At 5-on-5 play under Quenneville this season, the Blackhawks had an expected goals for percentage of 45.8, a scoring chances for percentage of 49.2 and high-danger chances for percentage of 43.6, according to Under Colliton, they had an expected GF percentage of 45.8, SCF percentage of 46.9 and HDCF percentage of 42.6.

The sample sizes obviously aren't the same (15 games vs. 67) and, as we mentioned above, it took a couple of months for the Blackhawks to really get comfortable with Colliton's defensive structure. They certainly went through growing pains.

But with the Blackhawks expected to be active this summer in free agency and adding players that fit their new head coach's style, coupled with the fact that Colliton will have a full training camp to iron out the kinks and incorporate even more elements into his system, and the team could hit the ground running for the 2019-20 campaign rather than playing catch-up all season long. 

"I think as you go you get more comfortable, you gain confidence, you go through experiences and deal with situations that come up and they're challenging at times," Colliton said. "You get through it. And then the next time stuff comes up, you feel more confident, you feel better about what you're doing. I had confidence when I came in November that I had a plan and we as a staff could make some progress. It took longer than we all would have liked, but I think I'm a better coach now than when I walked in, and I'm going to use that going forward.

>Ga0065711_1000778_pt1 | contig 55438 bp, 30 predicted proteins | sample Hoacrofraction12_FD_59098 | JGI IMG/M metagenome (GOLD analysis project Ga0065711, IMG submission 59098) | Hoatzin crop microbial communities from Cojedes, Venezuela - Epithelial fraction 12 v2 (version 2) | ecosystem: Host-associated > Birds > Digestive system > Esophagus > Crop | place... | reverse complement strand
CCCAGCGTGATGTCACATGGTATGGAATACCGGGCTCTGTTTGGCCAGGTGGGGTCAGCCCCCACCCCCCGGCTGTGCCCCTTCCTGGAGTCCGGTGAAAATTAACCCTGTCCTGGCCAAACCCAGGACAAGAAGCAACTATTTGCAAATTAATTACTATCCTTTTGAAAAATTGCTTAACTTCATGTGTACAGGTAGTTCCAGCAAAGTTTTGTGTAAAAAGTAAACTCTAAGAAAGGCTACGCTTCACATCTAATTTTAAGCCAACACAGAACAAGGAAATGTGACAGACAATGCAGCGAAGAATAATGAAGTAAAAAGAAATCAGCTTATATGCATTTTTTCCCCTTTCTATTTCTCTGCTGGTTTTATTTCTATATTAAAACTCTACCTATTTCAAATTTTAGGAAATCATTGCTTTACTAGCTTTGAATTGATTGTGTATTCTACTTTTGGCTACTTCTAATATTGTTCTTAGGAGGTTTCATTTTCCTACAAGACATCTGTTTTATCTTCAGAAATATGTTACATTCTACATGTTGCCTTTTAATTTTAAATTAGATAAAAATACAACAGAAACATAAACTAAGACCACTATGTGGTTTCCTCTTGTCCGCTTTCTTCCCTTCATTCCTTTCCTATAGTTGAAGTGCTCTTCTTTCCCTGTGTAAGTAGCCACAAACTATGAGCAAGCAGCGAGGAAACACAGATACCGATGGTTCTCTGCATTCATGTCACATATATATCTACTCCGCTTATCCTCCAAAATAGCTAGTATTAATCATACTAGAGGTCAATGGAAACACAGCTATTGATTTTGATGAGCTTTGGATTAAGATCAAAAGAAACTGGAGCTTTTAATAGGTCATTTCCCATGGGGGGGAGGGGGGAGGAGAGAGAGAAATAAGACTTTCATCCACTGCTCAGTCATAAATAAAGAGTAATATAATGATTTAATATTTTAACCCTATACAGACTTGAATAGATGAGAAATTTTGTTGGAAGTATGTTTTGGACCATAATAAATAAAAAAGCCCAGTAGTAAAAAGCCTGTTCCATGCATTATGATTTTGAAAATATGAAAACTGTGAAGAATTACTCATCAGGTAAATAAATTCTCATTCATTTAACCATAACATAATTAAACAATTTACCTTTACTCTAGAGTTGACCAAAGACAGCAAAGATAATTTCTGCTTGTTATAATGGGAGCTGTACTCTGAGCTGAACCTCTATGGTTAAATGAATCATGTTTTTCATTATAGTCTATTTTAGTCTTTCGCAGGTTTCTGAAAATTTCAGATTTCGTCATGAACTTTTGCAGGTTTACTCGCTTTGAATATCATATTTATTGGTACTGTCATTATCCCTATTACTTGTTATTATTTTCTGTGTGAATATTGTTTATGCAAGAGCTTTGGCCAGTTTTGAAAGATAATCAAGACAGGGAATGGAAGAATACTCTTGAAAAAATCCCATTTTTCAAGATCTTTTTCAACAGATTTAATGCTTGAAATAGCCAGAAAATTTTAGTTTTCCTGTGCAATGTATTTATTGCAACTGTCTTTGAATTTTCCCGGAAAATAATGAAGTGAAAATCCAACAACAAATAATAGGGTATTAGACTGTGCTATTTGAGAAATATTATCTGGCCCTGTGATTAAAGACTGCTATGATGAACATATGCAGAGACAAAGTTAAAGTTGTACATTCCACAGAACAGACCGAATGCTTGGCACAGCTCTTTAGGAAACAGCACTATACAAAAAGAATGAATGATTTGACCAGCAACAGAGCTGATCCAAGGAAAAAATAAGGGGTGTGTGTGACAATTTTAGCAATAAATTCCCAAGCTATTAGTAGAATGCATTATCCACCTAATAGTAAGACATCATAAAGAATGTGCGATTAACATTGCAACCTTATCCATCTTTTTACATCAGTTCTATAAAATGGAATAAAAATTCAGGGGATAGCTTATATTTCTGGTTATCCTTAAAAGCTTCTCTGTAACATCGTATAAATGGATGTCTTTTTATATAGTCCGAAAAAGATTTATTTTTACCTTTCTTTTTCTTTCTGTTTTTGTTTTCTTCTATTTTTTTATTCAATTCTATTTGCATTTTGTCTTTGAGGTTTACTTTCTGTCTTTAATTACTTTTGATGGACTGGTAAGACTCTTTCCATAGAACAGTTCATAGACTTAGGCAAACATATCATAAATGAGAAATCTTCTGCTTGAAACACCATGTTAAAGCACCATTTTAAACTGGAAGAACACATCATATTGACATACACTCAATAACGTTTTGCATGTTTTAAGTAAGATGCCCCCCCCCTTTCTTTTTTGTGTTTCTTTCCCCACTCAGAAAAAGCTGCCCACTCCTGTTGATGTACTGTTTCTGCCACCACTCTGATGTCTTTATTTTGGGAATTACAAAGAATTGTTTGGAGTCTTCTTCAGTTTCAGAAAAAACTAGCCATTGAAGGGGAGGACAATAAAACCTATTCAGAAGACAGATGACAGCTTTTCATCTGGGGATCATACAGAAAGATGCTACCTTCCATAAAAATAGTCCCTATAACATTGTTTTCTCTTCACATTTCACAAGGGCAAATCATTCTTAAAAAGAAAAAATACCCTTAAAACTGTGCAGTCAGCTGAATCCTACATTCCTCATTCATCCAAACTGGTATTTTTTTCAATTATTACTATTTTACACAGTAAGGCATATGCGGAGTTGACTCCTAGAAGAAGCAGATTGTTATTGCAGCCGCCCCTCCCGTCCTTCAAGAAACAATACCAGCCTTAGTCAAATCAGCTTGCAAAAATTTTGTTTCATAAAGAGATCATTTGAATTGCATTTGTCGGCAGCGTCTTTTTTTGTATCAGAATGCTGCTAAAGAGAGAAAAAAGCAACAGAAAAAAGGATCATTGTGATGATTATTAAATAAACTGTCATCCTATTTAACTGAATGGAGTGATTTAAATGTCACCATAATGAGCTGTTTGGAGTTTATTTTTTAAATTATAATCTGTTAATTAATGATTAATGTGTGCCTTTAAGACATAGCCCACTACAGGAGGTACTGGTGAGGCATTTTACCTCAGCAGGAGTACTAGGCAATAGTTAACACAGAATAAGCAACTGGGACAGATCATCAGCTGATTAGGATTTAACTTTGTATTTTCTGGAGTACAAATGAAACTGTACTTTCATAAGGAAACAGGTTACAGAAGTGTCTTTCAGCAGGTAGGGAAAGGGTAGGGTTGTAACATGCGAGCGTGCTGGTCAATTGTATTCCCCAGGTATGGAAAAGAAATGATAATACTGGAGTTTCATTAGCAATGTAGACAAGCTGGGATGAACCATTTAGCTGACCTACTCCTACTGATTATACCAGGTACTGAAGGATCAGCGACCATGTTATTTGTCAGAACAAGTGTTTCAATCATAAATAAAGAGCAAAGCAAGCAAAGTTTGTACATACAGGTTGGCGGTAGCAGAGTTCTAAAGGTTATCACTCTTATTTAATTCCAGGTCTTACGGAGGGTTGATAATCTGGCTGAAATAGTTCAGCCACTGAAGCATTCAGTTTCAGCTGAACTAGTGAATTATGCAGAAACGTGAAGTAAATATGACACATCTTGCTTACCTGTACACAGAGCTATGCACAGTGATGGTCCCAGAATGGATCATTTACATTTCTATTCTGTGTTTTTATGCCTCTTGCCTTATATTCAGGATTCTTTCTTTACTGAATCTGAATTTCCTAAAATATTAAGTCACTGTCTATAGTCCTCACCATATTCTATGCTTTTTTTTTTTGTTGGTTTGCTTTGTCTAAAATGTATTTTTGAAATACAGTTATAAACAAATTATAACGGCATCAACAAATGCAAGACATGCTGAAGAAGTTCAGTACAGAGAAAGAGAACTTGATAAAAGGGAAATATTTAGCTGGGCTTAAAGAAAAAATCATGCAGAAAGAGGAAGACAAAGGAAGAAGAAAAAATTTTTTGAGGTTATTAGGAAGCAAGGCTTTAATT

"There's going to be challenging circumstances next year too where maybe doesn't come easy. But I think all the best coaches get better all the time. Every day they're bringing new ideas and new energy and looking outside for inspiration. That's what I expect to."

Coaching: B-

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What Ian Mitchell returning to college means for Blackhawks

What Ian Mitchell returning to college means for Blackhawks

After falling short of a Frozen Four championship with Denver, the attention in Chicago turned to defenseman prospect Ian Mitchell and whether he'd sign an entry-level deal with the Blackhawks. It felt like it was only a matter of time before he would do so, but as the days passed, there seemed to be growing speculation that that may not be the case.